I was tapping my fingers. I’d been waiting in the outer office for 30 minutes. Now my foot was wiggling. The secretary watched me as I squirmed. Finally she announced, “The Athletic Director will see you now.”
Why did the AD want to see me?
It turns out for a good reason: I had forgotten to do one thing I tell coaches to do—protect themselves. I had a lapse, didn’t protect myself and now I needed to do some explaining.
The Dark Side of Coaching Sports
Let’s take a step back for a moment.
Like most jobs there are inherent dangers in coaching. Exsposures to those dangers and the impact from them can really hammer a coach. I’m talking about serious issuses that can have a lasting negative impact.
I call this the Dark Side of Coaching Sports.
We often pay a price to be a coach due to those risks. Unfortunately many of these risks are never discussed, and many coaches get blindsided by them. And that is exactly why a coach needs to take steps to protect himself.
And just to be clear, I’m not talking about winning and losing. This goes way past those two parts of what we do.
But aren’t other’s looking out for us?
An athletic department or community sports program is a busy place, probably understaffed, and struggling for resources. When a new coach arrives she usually gets a t-shirt, whistle, rule book, and way-too-little guidance.
So coaches are often left to their own devices
And the result can be?
Disaster. Big problems for the coach, the team, the organization, the sport. When a coach crashes and burns—fails, there can be a very nasty ripple effect.
I don’t want this post to turn into the mother-of-a-bummer posts, but let me just touch upon four of the top risks coaches need to protect themselves from.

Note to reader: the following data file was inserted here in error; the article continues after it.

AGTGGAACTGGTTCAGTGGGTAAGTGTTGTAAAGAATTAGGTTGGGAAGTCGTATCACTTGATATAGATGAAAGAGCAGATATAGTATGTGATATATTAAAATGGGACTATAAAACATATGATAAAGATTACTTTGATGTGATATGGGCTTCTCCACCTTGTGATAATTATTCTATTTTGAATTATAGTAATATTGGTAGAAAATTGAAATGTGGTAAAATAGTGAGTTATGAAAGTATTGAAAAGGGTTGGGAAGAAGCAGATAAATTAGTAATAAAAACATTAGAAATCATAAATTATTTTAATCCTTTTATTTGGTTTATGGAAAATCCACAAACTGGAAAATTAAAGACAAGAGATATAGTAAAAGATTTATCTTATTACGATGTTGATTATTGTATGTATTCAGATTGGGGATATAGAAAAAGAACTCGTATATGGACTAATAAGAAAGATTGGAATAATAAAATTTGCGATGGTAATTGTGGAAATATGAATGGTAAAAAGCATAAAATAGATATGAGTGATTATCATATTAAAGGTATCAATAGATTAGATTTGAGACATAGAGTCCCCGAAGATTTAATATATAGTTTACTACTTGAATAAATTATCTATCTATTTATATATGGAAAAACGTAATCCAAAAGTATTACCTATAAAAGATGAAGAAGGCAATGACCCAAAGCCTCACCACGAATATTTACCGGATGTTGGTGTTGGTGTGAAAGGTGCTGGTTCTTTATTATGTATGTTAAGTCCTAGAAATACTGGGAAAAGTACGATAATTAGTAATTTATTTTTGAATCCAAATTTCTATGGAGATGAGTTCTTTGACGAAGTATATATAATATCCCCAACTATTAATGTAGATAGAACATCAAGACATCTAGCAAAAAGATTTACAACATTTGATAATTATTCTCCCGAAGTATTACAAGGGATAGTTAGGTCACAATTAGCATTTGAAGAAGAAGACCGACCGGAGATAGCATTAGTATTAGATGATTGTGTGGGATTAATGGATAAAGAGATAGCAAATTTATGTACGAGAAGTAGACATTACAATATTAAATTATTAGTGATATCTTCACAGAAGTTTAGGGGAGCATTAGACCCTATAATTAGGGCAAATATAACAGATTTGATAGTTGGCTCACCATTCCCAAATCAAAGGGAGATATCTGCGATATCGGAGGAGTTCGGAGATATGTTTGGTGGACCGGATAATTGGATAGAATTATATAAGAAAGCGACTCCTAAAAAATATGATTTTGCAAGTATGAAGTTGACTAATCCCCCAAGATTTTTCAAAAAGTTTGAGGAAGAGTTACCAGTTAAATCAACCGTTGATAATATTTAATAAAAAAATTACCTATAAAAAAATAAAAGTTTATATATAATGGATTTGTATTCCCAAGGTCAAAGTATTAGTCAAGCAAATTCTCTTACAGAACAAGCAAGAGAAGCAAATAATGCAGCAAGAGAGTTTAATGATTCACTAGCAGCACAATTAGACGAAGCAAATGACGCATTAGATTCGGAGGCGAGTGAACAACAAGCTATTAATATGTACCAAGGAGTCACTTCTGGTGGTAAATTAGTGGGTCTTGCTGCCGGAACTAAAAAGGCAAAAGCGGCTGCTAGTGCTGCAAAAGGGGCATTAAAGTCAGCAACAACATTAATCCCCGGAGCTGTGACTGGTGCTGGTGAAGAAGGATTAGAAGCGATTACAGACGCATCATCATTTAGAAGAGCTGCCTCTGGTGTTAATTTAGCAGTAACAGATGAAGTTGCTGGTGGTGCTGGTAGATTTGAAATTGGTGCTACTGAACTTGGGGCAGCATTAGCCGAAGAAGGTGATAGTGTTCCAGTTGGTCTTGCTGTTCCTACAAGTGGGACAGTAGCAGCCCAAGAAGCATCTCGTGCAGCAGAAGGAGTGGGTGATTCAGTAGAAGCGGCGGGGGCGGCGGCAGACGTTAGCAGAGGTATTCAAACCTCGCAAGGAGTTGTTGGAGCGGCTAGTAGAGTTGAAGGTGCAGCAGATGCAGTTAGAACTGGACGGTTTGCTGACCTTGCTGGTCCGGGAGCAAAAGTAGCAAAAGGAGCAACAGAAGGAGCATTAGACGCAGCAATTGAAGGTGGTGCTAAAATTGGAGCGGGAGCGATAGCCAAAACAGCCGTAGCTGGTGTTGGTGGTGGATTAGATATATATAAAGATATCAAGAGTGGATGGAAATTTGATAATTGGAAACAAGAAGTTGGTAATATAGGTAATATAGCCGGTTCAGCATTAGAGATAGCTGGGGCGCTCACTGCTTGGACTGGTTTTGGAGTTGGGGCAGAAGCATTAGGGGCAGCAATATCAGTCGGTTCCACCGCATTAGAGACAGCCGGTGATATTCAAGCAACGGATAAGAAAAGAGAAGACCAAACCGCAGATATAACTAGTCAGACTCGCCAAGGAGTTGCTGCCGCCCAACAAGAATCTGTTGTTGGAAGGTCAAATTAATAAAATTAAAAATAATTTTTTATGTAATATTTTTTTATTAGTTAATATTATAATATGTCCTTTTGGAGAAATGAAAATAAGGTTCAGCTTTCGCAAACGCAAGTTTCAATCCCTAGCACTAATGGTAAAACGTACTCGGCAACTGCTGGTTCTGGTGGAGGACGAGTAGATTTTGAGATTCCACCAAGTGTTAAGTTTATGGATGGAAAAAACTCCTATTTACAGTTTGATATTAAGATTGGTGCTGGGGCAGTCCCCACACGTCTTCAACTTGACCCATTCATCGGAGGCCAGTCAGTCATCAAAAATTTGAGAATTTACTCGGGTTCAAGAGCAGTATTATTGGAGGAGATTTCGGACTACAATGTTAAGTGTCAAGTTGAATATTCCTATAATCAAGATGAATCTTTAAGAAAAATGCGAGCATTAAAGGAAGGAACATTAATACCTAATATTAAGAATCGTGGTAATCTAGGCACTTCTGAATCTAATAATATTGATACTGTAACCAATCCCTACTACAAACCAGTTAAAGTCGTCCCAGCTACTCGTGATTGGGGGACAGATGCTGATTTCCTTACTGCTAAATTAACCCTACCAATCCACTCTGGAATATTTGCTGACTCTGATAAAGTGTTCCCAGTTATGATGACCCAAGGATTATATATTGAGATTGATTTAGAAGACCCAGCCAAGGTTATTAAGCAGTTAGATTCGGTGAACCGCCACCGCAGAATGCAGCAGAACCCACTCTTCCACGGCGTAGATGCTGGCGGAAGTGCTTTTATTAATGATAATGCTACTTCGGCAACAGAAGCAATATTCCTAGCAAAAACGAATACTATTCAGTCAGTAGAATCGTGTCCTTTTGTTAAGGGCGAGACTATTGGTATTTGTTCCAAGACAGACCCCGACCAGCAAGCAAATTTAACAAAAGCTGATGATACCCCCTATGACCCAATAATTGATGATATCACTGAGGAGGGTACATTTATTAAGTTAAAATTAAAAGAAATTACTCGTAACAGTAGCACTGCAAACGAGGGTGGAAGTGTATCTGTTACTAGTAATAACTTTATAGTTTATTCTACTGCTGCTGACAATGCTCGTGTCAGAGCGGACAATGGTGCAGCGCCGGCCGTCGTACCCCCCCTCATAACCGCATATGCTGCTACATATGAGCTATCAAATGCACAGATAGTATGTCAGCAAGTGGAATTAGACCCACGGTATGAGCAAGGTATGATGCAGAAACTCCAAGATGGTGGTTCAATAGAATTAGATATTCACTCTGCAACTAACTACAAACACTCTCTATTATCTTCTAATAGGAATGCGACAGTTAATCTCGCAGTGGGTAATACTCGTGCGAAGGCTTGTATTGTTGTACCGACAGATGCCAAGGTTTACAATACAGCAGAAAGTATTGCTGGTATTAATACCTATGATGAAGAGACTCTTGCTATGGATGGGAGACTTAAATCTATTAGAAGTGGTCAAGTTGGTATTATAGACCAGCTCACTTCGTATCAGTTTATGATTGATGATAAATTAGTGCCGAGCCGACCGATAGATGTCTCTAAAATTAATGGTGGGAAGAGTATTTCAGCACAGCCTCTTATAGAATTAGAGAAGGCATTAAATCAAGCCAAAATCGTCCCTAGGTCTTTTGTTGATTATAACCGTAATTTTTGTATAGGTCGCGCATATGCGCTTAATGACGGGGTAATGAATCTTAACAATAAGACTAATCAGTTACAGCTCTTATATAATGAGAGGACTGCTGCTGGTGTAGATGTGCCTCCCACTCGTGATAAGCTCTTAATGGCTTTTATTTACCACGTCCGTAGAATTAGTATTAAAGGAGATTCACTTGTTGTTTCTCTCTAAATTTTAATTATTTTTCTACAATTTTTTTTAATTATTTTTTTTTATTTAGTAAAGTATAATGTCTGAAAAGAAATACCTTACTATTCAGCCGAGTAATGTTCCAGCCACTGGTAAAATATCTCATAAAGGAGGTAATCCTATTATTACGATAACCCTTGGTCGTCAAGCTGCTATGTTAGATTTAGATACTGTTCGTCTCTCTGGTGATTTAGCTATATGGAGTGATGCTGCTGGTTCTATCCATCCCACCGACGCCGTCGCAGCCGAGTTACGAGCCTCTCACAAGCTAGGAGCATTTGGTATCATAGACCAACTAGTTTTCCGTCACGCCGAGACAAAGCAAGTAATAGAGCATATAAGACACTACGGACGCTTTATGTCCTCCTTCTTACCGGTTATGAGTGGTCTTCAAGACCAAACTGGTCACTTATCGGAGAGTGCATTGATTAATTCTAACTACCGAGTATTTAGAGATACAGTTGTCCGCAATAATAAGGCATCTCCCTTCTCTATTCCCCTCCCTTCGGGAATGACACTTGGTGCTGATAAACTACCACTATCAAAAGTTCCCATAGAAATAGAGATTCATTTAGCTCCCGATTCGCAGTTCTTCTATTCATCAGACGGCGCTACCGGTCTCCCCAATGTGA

Risk #1: A big impact on a coach’s health
I studied the impact of coaching on a group of 100 coaches. I tracked them over the course of a competitve season, and surveyed them once the seaon was over. What I found was that coaching can take a serious health toll on a coach in ways such as:
- Moodiness, distraction, burnout, boredom
- Poor performance
- feelings of hopelessness, irritability, cynicism, and impatience
- sleep disorders,
- depressed immune systems
- heart problems
Had enough? Not quite yet—you don’t have to search too far back to find stories of coaches who have been beaten, choked, robbed, murdered (and some those were at the hands of athletes or parents).
Risk #2: Out the window goes the job
An unprotected coach stands at greater risk of losing his job.
There are numerous ways, and we’ll have a chance to discuss them in future posts but just keep this in mind: coaches are fired, let go, moved on, replaced at a rate that would surprise. And having a losing season is NOT the main factor in a coach losing her job.
Risk #3: Too many coaches spend late nights staring at the ceiling
Can you spell STRESS. Sure you can. Every coach can. Cause it comes with the territory, it’s part of the job, stress and coaching go hand-in-hand.
If that’s so then why aren’t coaches trained to deal with stress?
Hm . . good question, that.
Risk #4: A coach risks isolation
Coaching is a lonely profession, even though you could find yourself surrounded by a huge team and thousands of fans—it can be very, very lonely.
The coach who doesn’t protect herself can find the lonliness of coaching overbearing.
So what did I do that caused the Athletic Director to call me to his office?
It was simple. I had talked to an administrator at my school and had not been as specific with my words as I should have been.
No harm done, but because I had not protect myself by being aware of my stage (one of the ways to protect yourself to be discussed) I had caused myself and others angst.
Protection is key. How do you do it?
I’m hoping you are fired up to start protecting yourself—that was my job in this post.
Looking ahead, I’ll be posting some steps you’ll want to consider. That info along comments from others could/should be really helpful.
Stay tuned, this stuff needs to be discussed.
– Mike Davenport